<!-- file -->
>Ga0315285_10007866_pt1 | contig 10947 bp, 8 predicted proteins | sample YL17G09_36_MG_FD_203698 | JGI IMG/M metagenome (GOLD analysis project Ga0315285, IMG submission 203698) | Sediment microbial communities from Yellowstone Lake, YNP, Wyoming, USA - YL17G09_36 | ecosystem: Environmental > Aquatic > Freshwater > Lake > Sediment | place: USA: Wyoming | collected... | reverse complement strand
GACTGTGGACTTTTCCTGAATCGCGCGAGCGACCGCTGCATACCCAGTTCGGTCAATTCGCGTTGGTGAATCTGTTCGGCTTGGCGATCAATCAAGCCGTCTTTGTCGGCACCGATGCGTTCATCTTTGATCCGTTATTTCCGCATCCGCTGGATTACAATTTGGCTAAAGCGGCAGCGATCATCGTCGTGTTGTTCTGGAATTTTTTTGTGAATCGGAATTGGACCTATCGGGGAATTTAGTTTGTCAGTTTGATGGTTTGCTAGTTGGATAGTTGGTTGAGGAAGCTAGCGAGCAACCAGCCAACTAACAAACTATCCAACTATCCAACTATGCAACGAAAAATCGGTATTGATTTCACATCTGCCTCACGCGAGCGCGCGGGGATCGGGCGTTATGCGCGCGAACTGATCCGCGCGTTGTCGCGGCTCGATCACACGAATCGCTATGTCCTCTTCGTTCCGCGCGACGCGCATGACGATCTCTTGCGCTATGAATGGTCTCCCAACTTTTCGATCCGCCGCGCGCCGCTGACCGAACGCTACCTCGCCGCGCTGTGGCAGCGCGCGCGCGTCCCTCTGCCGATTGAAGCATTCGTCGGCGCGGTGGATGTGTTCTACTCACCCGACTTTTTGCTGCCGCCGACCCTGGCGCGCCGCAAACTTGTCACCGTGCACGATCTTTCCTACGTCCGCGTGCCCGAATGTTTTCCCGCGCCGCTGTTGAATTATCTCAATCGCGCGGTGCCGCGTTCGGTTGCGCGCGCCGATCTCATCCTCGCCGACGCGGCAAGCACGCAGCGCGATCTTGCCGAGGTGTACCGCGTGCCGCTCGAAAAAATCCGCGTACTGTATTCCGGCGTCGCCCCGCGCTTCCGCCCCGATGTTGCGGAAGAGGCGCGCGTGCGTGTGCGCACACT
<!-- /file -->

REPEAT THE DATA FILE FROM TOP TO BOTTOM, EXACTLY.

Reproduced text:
>Ga0315285_10007866_pt1 | contig 10947 bp, 8 predicted proteins | sample YL17G09_36_MG_FD_203698 | JGI IMG/M metagenome (GOLD analysis project Ga0315285, IMG submission 203698) | Sediment microbial communities from Yellowstone Lake, YNP, Wyoming, USA - YL17G09_36 | ecosystem: Environmental > Aquatic > Freshwater > Lake > Sediment | place: USA: Wyoming | collected... | reverse complement strand
GACTGTGGACTTTTCCTGAATCGCGCGAGCGACCGCTGCATACCCAGTTCGGTCAATTCGCGTTGGTGAATCTGTTCGGCTTGGCGATCAATCAAGCCGTCTTTGTCGGCACCGATGCGTTCATCTTTGATCCGTTATTTCCGCATCCGCTGGATTACAATTTGGCTAAAGCGGCAGCGATCATCGTCGTGTTGTTCTGGAATTTTTTTGTGAATCGGAATTGGACCTATCGGGGAATTTAGTTTGTCAGTTTGATGGTTTGCTAGTTGGATAGTTGGTTGAGGAAGCTAGCGAGCAACCAGCCAACTAACAAACTATCCAACTATCCAACTATGCAACGAAAAATCGGTATTGATTTCACATCTGCCTCACGCGAGCGCGCGGGGATCGGGCGTTATGCGCGCGAACTGATCCGCGCGTTGTCGCGGCTCGATCACACGAATCGCTATGTCCTCTTCGTTCCGCGCGACGCGCATGACGATCTCTTGCGCTATGAATGGTCTCCCAACTTTTCGATCCGCCGCGCGCCGCTGACCGAACGCTACCTCGCCGCGCTGTGGCAGCGCGCGCGCGTCCCTCTGCCGATTGAAGCATTCGTCGGCGCGGTGGATGTGTTCTACTCACCCGACTTTTTGCTGCCGCCGACCCTGGCGCGCCGCAAACTTGTCACCGTGCACGATCTTTCCTACGTCCGCGTGCCCGAATGTTTTCCCGCGCCGCTGTTGAATTATCTCAATCGCGCGGTGCCGCGTTCGGTTGCGCGCGCCGATCTCATCCTCGCCGACGCGGCAAGCACGCAGCGCGATCTTGCCGAGGTGTACCGCGTGCCGCTCGAAAAAATCCGCGTACTGTATTCCGGCGTCGCCCCGCGCTTCCGCCCCGATGTTGCGGAAGAGGCGCGCGTGCGTGTGCGCACACT